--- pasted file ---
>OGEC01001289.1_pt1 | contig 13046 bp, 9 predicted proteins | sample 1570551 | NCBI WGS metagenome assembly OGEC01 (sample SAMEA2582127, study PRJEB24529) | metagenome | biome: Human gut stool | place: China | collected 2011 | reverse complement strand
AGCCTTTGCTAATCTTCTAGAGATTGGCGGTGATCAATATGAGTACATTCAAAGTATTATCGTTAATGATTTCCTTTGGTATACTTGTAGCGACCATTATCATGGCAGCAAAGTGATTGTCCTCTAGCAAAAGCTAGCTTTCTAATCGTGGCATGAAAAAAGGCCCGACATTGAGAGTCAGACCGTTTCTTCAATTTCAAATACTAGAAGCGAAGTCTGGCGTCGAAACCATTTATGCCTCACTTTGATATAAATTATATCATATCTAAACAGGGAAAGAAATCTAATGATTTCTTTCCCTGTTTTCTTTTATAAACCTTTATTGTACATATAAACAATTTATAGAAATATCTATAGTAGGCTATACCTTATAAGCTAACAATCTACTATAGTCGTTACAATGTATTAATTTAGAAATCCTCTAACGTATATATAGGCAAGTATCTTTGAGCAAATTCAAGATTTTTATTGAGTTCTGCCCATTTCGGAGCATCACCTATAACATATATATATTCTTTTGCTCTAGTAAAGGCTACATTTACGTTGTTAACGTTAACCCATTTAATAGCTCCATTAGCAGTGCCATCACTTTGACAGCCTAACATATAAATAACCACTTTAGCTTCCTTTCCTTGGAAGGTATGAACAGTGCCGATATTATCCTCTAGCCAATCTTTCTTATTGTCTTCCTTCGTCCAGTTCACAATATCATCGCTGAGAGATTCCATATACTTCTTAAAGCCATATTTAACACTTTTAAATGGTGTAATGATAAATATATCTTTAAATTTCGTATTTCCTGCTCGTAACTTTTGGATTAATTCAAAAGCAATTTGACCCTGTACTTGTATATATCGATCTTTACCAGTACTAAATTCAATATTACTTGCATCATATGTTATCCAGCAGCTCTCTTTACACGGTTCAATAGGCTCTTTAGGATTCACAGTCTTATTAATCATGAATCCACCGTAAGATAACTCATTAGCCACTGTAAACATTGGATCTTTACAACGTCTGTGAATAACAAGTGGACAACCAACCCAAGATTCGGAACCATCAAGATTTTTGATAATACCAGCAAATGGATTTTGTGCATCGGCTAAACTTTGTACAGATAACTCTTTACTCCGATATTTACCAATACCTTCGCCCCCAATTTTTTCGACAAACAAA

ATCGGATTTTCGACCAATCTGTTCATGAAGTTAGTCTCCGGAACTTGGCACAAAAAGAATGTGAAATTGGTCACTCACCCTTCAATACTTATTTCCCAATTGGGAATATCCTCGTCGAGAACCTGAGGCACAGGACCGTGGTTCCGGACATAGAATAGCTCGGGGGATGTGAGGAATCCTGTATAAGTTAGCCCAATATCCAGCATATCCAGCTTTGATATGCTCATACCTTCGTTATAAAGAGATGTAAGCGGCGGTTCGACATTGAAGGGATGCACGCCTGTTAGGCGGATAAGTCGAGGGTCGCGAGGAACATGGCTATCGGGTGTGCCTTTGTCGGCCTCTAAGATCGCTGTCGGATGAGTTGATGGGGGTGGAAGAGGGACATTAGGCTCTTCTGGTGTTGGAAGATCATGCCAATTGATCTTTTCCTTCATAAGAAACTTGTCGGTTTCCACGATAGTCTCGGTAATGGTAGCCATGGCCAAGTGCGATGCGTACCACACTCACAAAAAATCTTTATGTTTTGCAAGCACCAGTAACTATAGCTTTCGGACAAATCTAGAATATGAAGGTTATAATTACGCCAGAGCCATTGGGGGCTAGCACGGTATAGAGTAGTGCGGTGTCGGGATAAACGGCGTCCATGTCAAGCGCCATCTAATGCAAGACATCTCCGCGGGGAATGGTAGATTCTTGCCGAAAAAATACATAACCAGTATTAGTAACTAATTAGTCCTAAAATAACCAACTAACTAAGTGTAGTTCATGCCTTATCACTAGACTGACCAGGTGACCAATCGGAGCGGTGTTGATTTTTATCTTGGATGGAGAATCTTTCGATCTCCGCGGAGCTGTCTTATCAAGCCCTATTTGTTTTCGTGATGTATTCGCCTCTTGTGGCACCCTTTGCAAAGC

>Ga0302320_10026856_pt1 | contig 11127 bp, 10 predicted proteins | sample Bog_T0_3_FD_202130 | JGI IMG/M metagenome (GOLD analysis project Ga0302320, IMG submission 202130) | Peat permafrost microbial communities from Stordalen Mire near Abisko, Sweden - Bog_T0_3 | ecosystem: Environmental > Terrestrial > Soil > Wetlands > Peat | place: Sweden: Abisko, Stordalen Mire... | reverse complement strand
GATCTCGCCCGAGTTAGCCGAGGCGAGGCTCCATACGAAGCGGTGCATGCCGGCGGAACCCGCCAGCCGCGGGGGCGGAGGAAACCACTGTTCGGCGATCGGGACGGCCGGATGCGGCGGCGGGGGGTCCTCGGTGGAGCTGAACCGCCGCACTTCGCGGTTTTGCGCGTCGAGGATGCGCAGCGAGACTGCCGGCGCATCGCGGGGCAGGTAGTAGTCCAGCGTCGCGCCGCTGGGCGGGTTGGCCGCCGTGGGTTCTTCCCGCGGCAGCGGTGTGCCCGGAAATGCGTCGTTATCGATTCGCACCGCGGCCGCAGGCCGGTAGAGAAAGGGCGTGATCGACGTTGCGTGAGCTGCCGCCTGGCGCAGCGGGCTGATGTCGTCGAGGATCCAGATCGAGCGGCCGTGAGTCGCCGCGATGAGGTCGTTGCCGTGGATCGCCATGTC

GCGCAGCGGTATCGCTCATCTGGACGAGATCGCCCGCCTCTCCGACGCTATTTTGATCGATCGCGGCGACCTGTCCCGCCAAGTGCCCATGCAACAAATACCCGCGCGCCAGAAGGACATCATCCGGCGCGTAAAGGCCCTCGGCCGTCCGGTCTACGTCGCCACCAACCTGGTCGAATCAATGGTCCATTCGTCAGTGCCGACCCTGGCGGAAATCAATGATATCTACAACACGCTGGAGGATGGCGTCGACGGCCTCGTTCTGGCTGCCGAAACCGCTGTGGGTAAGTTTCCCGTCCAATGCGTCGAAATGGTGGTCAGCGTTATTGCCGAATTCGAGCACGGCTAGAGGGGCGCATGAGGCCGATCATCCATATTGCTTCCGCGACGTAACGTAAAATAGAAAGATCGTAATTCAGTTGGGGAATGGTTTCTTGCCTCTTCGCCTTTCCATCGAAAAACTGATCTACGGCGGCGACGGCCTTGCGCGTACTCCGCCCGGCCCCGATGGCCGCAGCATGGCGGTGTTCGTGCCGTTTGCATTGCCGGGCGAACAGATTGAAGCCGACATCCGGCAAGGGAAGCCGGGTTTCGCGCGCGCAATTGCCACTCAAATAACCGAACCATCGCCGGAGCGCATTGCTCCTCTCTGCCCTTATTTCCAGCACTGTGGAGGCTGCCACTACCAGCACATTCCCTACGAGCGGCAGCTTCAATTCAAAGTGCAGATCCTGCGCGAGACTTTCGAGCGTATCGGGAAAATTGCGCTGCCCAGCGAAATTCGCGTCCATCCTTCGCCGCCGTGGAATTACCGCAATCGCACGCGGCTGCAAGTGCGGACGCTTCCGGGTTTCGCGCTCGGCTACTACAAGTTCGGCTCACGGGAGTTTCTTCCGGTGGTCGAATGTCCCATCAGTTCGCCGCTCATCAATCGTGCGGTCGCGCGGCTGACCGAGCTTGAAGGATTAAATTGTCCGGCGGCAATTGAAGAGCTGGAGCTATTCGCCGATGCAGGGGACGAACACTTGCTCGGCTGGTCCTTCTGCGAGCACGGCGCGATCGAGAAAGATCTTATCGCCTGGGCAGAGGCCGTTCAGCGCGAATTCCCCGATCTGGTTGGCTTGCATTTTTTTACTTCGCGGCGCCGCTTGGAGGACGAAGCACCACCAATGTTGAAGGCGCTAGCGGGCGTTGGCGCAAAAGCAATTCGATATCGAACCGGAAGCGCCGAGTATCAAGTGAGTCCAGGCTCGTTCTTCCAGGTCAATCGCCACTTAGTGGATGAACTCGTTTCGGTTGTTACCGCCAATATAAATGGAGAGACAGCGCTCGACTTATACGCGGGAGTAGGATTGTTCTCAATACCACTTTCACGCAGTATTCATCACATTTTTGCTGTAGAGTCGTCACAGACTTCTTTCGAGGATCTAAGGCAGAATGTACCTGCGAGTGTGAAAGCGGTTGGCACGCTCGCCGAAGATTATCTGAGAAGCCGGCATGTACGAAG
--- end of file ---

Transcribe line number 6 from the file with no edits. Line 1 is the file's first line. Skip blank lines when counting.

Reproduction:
GCGCAGCGGTATCGCTCATCTGGACGAGATCGCCCGCCTCTCCGACGCTATTTTGATCGATCGCGGCGACCTGTCCCGCCAAGTGCCCATGCAACAAATACCCGCGCGCCAGAAGGACATCATCCGGCGCGTAAAGGCCCTCGGCCGTCCGGTCTACGTCGCCACCAACCTGGTCGAATCAATGGTCCATTCGTCAGTGCCGACCCTGGCGGAAATCAATGATATCTACAACACGCTGGAGGATGGCGTCGACGGCCTCGTTCTGGCTGCCGAAACCGCTGTGGGTAAGTTTCCCGTCCAATGCGTCGAAATGGTGGTCAGCGTTATTGCCGAATTCGAGCACGGCTAGAGGGGCGCATGAGGCCGATCATCCATATTGCTTCCGCGACGTAACGTAAAATAGAAAGATCGTAATTCAGTTGGGGAATGGTTTCTTGCCTCTTCGCCTTTCCATCGAAAAACTGATCTACGGCGGCGACGGCCTTGCGCGTACTCCGCCCGGCCCCGATGGCCGCAGCATGGCGGTGTTCGTGCCGTTTGCATTGCCGGGCGAACAGATTGAAGCCGACATCCGGCAAGGGAAGCCGGGTTTCGCGCGCGCAATTGCCACTCAAATAACCGAACCATCGCCGGAGCGCATTGCTCCTCTCTGCCCTTATTTCCAGCACTGTGGAGGCTGCCACTACCAGCACATTCCCTACGAGCGGCAGCTTCAATTCAAAGTGCAGATCCTGCGCGAGACTTTCGAGCGTATCGGGAAAATTGCGCTGCCCAGCGAAATTCGCGTCCATCCTTCGCCGCCGTGGAATTACCGCAATCGCACGCGGCTGCAAGTGCGGACGCTTCCGGGTTTCGCGCTCGGCTACTACAAGTTCGGCTCACGGGAGTTTCTTCCGGTGGTCGAATGTCCCATCAGTTCGCCGCTCATCAATCGTGCGGTCGCGCGGCTGACCGAGCTTGAAGGATTAAATTGTCCGGCGGCAATTGAAGAGCTGGAGCTATTCGCCGATGCAGGGGACGAACACTTGCTCGGCTGGTCCTTCTGCGAGCACGGCGCGATCGAGAAAGATCTTATCGCCTGGGCAGAGGCCGTTCAGCGCGAATTCCCCGATCTGGTTGGCTTGCATTTTTTTACTTCGCGGCGCCGCTTGGAGGACGAAGCACCACCAATGTTGAAGGCGCTAGCGGGCGTTGGCGCAAAAGCAATTCGATATCGAACCGGAAGCGCCGAGTATCAAGTGAGTCCAGGCTCGTTCTTCCAGGTCAATCGCCACTTAGTGGATGAACTCGTTTCGGTTGTTACCGCCAATATAAATGGAGAGACAGCGCTCGACTTATACGCGGGAGTAGGATTGTTCTCAATACCACTTTCACGCAGTATTCATCACATTTTTGCTGTAGAGTCGTCACAGACTTCTTTCGAGGATCTAAGGCAGAATGTACCTGCGAGTGTGAAAGCGGTTGGCACGCTCGCCGAAGATTATCTGAGAAGCCGGCATGTACGAAG